Why ‘The Emperor’s New Groove’ is the Best Disney Film Ever Made

The Emperor’s New Groove is a different breed of Disney film. It evokes pure fun, ditches contrived sentimentality and takes the audience on a ride where the sole purpose is to have fun. While other, more popular films were written by serious, academic screenwriters, you can imagine the writers of The Emperor’s New Groove telling silly jokes, standing on their heads and wearing funny looking hats while brainstorming the most ridiculous of ridiculous cartoon scripts. The film started life as a fable, a sentimental epic like Mulan or Pocahontas, and somewhere along the way it got scrapped and handed to the writers at Disney who just want to have a lot of fun. It has a wonderful voice cast, hysterical jokes and an irresistible sense of mindless joy that should spread to children and adults alike.

Following Emperor Kuzco, an arrogant and selfish ruler (fittingly played by David Spade) who gets betrayed by his royal advisor Yzma (Eartha Kitt) and turned into a Llama. He must use the help of kind-hearted peasant Pacha (John Goodman) to get back to his Kingdom and restore his humanity, while Yzma searches him out to finish him off. It’s a wild ride of a plot, willing to take huge risks with comedy to stand out from the animation crowd. It succeeds; the characters occasionally break the fourth wall to point out plot holes, there are subtle sex jokes a plenty and a memorable sequence with somebody’s shoulder angel and devil. It’s a Disney film that takes creative risks in a way that no other has tried before or since, and should be mentioned as one of the studio’s all time greatest efforts. It has a whirlwind pace that grabs the audience, tosses them around and leaves them feeling dizzy but elated at the end of it. Give me this kind of comedy and pace over The Lion King any day; The Emperor’s New Groove openly rejects the need to bog its audience down with sentimentality. It sets out to have a lot of fun, and I can watch it again and again and still laugh at the same stupid, cheesy, risky jokes.

Did I mention it has Tom Jones in it? Because it does.

Although it did well commercially and has picked up a cult following, The Emperor’s New Groove was never singled out by critics as a true Disney classic. Of course, it has its flaws; a small minority of the jokes fall a little flat, and if you don’t like the eccentric style of the film then you won’t find much to love. However, for someone like me who is constantly a bit sick of such serious, clichéd morality tales from Disney, then take a look at one of the studios’ efforts which tried something a little different, a little new. It rejects the conventions that made Disney the powerhouse of animation it is, it swims against the current to give us something entirely unique, fresh and exciting. For me, it is the greatest Disney film ever made; not because it is flawless (it isn’t), but because it is the only Disney film I can watch and know, with complete certainty, I will have an absolutely joyous experience. You can’t say that about many films in cinema. It inspires fun.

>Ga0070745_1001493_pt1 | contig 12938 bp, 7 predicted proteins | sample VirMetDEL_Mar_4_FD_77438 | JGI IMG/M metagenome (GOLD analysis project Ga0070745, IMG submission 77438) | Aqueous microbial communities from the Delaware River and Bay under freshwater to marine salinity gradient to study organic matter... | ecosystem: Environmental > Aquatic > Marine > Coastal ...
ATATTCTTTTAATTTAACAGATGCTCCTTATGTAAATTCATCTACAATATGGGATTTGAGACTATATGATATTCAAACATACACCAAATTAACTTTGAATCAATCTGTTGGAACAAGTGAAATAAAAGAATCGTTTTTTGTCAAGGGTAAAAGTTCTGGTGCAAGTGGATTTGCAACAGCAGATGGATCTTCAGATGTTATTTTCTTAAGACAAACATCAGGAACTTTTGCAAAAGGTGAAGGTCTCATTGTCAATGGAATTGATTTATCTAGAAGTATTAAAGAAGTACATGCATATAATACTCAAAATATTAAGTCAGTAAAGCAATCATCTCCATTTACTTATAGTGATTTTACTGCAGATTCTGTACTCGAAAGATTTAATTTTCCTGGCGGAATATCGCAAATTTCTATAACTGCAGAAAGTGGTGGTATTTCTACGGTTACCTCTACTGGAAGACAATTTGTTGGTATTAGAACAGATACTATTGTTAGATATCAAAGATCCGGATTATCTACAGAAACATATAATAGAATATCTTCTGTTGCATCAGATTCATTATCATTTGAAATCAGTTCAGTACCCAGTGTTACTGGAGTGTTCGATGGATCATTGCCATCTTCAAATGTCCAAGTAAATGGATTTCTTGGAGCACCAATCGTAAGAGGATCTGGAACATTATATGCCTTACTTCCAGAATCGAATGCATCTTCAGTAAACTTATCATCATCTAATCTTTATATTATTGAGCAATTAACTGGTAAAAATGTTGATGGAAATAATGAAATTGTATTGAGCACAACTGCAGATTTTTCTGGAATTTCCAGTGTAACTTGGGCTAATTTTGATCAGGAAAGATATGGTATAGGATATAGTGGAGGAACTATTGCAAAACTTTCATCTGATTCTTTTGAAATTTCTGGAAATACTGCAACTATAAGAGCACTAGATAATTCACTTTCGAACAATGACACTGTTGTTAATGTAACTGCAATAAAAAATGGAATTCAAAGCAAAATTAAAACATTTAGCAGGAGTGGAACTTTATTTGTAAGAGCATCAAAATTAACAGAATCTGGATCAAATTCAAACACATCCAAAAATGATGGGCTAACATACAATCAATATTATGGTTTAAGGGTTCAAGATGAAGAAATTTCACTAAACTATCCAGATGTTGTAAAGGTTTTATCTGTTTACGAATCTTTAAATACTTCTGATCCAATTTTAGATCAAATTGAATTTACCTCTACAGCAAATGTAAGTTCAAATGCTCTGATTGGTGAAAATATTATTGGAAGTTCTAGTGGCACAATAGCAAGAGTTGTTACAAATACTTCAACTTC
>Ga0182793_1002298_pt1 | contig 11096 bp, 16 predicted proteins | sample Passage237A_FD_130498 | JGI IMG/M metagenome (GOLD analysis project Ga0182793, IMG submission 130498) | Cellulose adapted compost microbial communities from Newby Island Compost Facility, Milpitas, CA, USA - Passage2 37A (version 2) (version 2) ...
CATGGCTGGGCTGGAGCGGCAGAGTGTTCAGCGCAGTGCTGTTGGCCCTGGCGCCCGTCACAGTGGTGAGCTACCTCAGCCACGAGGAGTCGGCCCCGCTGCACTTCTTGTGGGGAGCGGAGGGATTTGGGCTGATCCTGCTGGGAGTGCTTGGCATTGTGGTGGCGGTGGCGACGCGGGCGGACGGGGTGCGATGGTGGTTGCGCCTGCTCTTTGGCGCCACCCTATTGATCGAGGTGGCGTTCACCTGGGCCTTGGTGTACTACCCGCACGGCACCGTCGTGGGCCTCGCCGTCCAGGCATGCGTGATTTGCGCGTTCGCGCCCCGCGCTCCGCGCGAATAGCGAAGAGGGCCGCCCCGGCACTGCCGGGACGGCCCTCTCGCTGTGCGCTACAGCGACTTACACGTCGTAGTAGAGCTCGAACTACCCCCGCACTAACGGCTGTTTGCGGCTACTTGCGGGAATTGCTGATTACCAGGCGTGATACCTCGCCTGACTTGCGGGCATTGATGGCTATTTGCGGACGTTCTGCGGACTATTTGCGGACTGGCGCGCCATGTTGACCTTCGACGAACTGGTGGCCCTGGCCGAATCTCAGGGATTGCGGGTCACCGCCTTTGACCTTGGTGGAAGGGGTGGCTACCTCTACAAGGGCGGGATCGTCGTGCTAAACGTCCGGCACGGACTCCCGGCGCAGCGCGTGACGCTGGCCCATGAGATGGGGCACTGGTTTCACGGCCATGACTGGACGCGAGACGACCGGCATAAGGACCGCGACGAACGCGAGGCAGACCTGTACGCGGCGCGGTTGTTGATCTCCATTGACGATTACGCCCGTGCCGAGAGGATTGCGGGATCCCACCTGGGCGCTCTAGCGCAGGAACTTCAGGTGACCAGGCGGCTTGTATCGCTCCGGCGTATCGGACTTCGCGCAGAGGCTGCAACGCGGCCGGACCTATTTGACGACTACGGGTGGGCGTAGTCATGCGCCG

Overrated Movies – Fight Club

Fight Club is one of the kings of the cult movie scene. It’s a now legendary film making effort from David Fincher, who attempted to make a great big social commentary on advertisement and masculinity through a movie about an illegal underground fighting club. It has bizarre subliminal messages layered through it, intricate surprises throughout its plot and a twist that can knock the wind out of you. And yet there is something missing from Fight Club. It’s a movie that thinks a lot of itself but can’t quite justify its own superior attitude. People love it because it isn’t what it seems; it takes the audience on a journey where they question the perceived realities of the world of the film and even our own world too. It sets out to confuse, to ensnare the audience in twists and turns, but it loses itself to its own smug nature. Every time I watch it I become less and less impressed; it is a movie that has a limited impact through its messages, as the way it conveys these ideas become more and more tiresome.

That’s not to say it’s a bad movie. Fincher directs Fight Club with a swagger and style that is almost irresistible, a confidence that infects the audience and sets them for the rollercoaster ride that is to follow. Brad Pitt and Edward Norton put in really solid performances as two men who form an underground fighting ring together, letting themselves and other men express their own masculinity as to escape from boring, uninspiring lives. The film got a lot of public hate when it was first released, and become one of the most talked about and controversial films of the 1990’s, with many comparing its portrayal of violence and impact on culture as similar to Kubrick’s A Clockwork Orange. However, exactly like A Clockwork Orange, Fight Club isn’t about violence at all. Both are social commentaries; Kubrick talks about conformity, Fincher about advertisement and the false nature of society. The problem with Fight Club isn’t the graphic nature of the violence, it’s the smugness of the whole thing. The Internet adore in telling us the intricate and hidden messages in the film; “Oh, Fincher has put a Starbucks cup in each frame! Genius!” they shout. Or how about “There are single frames of Brad Pitt and naked women in the film! Blink and you’ll miss it! Genius!” cry another bunch.